http://fireeagle.yahoo.net/gallery/spot_promo

    Here’s what Virginia says “If you have a yahoo ID then you already belong to Fire Eagle –
    just login to yahoo on the fire eagle link – it will ask you where you are but don’t have to do that just scroll down page and will see the SPOT article then click on ‘more …..’ – then in the whole article is a link to get the promo # – ya get it by being logged into yahoo. She talked to Fire Eagle and this is all legit. Get your promo code and write it down! You’ll need that when you register the

    unit. http://www.findmespot.com/fireeagle/

    Virginia has already done this. While I spent $108 for registration with the free tracking (thinking I was smart), she only spent $8!

    I only got the ThumperTalk23 promo code deal (and yes, I did join Thumpertalk first) which was $50 off the tracking. Here’s that

    link: http://www.findmespot.com/thumpertalk/

    Hope that helps! 🙂

    Tessa in TX
    Ciao Baby!

    Reply
  53. Adam

     /  January 13, 2009

    Hey there! A colleague sent out a link to your blog today during an email discussion of the “cold” temperatures here in Austin, TX (it’s supposed to be in the mid-20s tonight). I saw your post about the SPOT locator, and I recognized it from one of our online video pods. Our company is called Invodo, and we create, host, and syndicate online videos for product manufacturers. These videos can be viewed by shoppers at manufacturer or retailer websites, or by search engine browsers. In any event, I thought I would just share a link to the videos we have for the SPOT device, in case one of your readers needs some more information:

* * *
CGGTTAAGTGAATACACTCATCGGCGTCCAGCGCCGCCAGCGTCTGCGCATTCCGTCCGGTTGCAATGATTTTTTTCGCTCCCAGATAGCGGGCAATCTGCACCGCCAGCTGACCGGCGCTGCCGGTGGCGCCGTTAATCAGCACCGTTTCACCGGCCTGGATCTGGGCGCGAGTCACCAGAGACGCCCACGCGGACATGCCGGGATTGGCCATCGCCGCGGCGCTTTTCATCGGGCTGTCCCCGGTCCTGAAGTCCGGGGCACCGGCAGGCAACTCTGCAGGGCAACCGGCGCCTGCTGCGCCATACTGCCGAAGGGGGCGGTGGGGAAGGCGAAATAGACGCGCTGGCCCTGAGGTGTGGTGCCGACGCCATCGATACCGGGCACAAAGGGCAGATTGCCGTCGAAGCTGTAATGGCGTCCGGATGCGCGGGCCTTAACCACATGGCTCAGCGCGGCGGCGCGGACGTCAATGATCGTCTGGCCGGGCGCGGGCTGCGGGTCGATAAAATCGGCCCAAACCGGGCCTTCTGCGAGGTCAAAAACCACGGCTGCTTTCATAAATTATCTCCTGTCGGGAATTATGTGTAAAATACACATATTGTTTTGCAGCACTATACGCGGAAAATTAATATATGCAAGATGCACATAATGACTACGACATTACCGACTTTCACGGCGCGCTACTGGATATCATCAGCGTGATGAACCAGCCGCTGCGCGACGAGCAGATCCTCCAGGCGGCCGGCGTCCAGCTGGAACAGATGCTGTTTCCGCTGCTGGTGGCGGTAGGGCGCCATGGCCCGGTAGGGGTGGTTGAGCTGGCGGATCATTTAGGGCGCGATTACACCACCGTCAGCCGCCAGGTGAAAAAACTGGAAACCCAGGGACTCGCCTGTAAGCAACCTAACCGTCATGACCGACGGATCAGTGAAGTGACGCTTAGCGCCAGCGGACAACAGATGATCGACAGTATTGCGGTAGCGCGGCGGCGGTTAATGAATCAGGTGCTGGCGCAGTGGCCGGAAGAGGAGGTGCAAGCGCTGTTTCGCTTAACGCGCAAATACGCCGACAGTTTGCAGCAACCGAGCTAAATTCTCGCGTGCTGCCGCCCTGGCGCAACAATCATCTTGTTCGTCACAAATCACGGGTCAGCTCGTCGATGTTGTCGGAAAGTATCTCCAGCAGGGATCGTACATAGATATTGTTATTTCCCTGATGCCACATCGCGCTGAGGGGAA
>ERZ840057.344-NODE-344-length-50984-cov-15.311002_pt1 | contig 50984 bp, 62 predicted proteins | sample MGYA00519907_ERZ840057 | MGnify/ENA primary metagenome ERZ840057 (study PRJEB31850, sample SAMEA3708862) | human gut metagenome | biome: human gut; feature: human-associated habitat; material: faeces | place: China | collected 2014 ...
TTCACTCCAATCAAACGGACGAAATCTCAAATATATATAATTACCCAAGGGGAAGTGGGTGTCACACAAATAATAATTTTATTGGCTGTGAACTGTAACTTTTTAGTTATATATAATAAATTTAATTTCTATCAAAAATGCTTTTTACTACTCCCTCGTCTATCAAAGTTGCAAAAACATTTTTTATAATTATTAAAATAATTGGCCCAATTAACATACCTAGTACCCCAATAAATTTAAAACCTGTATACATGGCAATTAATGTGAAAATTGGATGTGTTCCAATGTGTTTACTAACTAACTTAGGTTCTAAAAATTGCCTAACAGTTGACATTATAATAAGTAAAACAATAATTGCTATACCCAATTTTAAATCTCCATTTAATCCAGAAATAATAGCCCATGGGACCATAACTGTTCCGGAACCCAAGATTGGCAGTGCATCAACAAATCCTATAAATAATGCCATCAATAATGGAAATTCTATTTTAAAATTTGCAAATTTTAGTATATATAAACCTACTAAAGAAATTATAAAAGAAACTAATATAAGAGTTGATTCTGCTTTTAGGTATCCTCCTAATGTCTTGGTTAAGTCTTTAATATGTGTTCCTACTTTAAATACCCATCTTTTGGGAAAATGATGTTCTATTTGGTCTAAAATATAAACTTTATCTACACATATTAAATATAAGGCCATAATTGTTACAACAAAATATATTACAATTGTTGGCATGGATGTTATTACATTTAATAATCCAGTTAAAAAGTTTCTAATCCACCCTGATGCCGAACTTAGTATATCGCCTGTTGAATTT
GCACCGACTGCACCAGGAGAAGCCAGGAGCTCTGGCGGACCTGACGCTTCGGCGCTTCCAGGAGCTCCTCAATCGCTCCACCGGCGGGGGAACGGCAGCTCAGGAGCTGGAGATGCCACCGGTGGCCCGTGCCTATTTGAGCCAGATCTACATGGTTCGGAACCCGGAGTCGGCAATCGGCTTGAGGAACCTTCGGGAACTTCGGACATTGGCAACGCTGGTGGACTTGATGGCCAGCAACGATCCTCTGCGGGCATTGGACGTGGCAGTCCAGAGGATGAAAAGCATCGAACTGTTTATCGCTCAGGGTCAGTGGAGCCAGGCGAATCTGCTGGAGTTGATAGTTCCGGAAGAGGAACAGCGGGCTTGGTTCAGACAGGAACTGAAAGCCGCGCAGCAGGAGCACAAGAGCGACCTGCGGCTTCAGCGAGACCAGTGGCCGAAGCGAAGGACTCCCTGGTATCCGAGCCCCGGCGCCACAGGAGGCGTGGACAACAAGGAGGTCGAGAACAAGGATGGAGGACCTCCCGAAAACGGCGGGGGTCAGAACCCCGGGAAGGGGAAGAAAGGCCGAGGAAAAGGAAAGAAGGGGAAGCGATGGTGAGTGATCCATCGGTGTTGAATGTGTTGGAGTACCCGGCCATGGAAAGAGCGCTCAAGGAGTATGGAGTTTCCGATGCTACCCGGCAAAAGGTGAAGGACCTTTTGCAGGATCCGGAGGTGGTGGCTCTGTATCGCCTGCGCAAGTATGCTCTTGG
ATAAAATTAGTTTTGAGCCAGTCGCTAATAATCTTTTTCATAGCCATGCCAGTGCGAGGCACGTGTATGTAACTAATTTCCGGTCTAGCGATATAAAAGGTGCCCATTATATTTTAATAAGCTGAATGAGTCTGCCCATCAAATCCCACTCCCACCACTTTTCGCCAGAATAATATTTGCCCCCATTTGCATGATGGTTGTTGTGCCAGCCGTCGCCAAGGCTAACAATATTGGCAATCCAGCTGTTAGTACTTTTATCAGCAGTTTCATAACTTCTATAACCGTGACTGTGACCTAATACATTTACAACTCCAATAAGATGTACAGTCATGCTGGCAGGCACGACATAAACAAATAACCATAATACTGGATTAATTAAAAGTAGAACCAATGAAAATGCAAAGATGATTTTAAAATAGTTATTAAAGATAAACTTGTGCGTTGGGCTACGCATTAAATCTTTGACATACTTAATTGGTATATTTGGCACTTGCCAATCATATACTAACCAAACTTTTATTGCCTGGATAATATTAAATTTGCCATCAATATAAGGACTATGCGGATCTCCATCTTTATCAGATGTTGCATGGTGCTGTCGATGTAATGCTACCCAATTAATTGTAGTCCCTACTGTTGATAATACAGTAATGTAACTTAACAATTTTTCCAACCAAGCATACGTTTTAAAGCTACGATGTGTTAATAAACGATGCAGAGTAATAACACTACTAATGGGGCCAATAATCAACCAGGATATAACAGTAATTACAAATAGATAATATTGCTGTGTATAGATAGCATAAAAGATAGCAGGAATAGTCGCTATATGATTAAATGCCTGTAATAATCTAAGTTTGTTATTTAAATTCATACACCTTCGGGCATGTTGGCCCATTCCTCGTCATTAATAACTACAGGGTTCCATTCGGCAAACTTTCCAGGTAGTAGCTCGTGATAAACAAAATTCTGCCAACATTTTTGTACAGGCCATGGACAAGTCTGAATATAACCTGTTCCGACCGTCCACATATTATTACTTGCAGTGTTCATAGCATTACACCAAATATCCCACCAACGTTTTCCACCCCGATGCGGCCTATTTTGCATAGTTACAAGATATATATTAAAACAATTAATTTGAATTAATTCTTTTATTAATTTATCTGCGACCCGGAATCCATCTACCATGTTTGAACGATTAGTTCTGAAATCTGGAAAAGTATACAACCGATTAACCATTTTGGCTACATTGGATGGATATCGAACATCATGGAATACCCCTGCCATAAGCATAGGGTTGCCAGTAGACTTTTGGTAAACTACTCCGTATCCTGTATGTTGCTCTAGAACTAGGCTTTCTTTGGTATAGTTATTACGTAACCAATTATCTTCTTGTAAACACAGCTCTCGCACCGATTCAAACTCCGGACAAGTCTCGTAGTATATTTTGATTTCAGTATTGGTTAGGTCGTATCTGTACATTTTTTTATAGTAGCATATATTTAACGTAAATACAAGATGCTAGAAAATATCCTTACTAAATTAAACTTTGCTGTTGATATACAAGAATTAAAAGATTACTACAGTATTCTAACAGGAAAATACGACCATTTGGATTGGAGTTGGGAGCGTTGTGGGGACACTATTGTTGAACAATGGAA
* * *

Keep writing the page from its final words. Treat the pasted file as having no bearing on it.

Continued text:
http://www.gpssystemsonline.com/SPOT-Personal-Satellite-Messenger/p/GS1001

    We don’t sell the device directly, but I’m sure the videos can help somebody. Good luck through the remainder of this Winter. Stay warm!

    Reply
  54. Aliza,
    Stumbled on your thermometer post. Enjoying your blog and memories it brings.

    My folks went up the Alcan in ’46 or ’47 in a ’31 Durant. No block heater for that — just a campstove under the oil pan.

    Moved back outside in the early 60’s. All 6 of us kids born in Fairbanks. Whether you stay or move on be sure that Alaskans form lifetime bonds no matter where they go. We’re still close to friends from that era — including having grandkids of old Fairbanks “family” room and board with us for college in the current era.

    Oh and about some those posting here … DON’T FEED THE TROLLS!!! 😉

    Reply
  55. Hi Aliza! If you’re still looking at getting a SPOT – they are curently at Costco in Anchorage for $199 plus a $50 mail-in rebate through 2/28/09.

    Reply
  56. I was just at Costco and saw that! Almost got them but was budgeting my money for food stuff. Shopping for Tok life is quite an interesting new way of looking at Costco, I must say.

    Reply